There were thousands of articles written about the recent solar eclipse. There were scientific explanations, helpful advice, and lots of information about those glasses. Many people walked outside to look up, some traveling hundreds of miles to be in the path of totality.
Many news channels had wall to wall coverage, each with their own man or woman of science to explain things. Some were meteorologists, some were actually astronomers, and others just people who found it all very interesting. I was not in the path of totality, but as I flipped around the channels on the tv, it became clear that not all the broadcasts were the same. Some of the newscasters were very interested in it and it showed. Some were only covering it because their boss made them, and it showed too.
Later that day I came across this description of the movements of the sun by famed scientist Carl Sagan. A noted atheist, he was nonetheless very eloquent in his description of the cosmos.
"The reappearance of the crescent moon after the new moon; the return of the Sun after a total eclipse, the rising of the Sun in the morning after its troublesome absence at night were noted by people around the world; these phenomena spoke to our ancestors of the possibility of surviving death. Up there in the skies was also a metaphor of immorality." – Carl Sagan, Cosmos.
The way that Sagan wrote provokes a sense of wonder in you, causing you to look up at the moon wondering how our ancestors saw it thousands of years ago. His words invoke the themes of life and death and the way that people struggle with it.
Compare this with the comments on the eclipse by a noted scientist of our time, Neil deGrasse Tyson.
"Total Solar Eclipses occur somewhere on Earth every two years, or so. So just calm yourself when people tell you they're rare" – Neil deGrasse Tyson on Twitter
Tyson is right in what he says, of course. But there is no wonder in his voice, nothing that makes you look up at the sky in amazement. Nothing about those words makes you contemplate life and death or your ancestors from thousands of years ago.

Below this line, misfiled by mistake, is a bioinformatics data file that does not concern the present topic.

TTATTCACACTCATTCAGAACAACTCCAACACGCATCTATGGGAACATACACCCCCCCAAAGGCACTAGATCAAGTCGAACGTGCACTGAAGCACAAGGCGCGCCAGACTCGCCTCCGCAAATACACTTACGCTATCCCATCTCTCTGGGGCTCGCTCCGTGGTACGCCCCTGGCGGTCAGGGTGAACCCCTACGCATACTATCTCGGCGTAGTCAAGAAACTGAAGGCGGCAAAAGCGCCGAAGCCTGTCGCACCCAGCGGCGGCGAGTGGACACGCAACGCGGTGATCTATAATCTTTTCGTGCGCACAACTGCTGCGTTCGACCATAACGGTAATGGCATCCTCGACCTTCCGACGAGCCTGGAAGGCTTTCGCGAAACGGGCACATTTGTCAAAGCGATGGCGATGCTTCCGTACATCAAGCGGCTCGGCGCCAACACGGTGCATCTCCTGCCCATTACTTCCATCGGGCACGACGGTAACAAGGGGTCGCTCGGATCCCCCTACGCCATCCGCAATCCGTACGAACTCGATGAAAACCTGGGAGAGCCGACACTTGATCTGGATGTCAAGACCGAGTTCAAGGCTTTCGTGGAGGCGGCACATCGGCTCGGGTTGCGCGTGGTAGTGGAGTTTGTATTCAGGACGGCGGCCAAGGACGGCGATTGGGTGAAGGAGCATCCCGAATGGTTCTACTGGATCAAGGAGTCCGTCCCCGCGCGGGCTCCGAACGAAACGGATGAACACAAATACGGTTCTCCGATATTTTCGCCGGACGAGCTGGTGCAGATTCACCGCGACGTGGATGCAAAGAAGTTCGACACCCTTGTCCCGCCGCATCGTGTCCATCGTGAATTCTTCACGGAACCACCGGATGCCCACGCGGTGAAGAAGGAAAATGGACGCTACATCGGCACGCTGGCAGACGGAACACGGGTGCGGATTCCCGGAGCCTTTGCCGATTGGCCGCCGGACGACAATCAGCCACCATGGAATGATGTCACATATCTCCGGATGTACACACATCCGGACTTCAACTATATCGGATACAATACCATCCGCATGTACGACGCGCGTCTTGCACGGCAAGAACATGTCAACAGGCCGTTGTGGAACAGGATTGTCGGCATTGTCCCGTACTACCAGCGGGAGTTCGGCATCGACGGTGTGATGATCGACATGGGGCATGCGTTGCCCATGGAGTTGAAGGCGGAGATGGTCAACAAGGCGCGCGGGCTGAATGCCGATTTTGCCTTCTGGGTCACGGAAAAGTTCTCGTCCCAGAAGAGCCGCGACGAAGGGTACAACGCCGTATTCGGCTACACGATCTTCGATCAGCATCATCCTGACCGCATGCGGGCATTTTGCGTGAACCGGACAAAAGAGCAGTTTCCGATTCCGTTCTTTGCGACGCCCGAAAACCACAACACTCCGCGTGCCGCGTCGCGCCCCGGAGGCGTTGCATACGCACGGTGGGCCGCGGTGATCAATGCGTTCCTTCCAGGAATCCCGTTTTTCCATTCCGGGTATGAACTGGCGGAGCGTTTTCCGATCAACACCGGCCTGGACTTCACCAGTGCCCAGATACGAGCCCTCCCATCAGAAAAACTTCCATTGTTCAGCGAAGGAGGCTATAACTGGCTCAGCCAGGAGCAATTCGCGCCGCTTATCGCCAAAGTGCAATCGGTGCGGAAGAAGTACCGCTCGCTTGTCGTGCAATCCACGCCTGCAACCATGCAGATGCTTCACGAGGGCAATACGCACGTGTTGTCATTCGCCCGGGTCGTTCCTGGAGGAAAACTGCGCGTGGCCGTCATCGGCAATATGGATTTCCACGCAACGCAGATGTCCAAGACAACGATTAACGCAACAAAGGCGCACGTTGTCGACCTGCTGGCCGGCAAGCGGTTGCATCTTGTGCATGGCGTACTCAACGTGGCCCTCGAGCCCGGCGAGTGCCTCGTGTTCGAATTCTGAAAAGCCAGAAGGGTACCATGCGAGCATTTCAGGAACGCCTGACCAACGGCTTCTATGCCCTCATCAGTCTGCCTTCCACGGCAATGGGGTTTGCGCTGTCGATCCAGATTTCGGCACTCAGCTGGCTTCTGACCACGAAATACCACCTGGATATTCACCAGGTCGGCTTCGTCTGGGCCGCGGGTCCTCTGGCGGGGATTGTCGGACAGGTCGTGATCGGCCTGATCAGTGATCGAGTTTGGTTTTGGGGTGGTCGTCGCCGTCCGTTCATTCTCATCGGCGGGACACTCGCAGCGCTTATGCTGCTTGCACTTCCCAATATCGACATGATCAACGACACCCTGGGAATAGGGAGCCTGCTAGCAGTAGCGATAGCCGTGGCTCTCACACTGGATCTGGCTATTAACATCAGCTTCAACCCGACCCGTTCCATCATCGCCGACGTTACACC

When a preacher stands in the pulpit, he holds the Word of God in front of the people. But too often we preach in ways that make people think whatever is going on on Facebook is more interesting than our sermon. When we hold the good news of Jesus Christ in our hands, we should never bore someone with our words.
The message of Christ and the cross is the greatest message of all. It is the news that even though we are lost we can be found, that even though we are stuck in the pit of sin that God can lift us up. Too often the message about living water can be preached in a way that is dryer than the desert. The matter of fact way that Tyson spoke leaves no room for wonder, for mystery, or for amazement. We do the same when we preach the glorious truths of Scripture as nothing more than to do lists or definitions from the dictionary.
I know Carl Sagan did not believe in God, but he still spoke with wonder about His creation. Shouldn’t those of us who do believe in the God of creation speak with wonder about the glorious good news of the gospel. If you are in a position to share God's word as a preacher, Sunday School teacher, or FCA leader, you are sharing the most glorious truth in the world. It the good news that God so loved the world he gave his only begotten Son, that whosever believes in Him will not perish but have everlasting life. The gospel is more glorious than all the treasures in the world, more majestic than the most soaring mountain peaks, more spectacular than a solar eclipse.
So preach like it.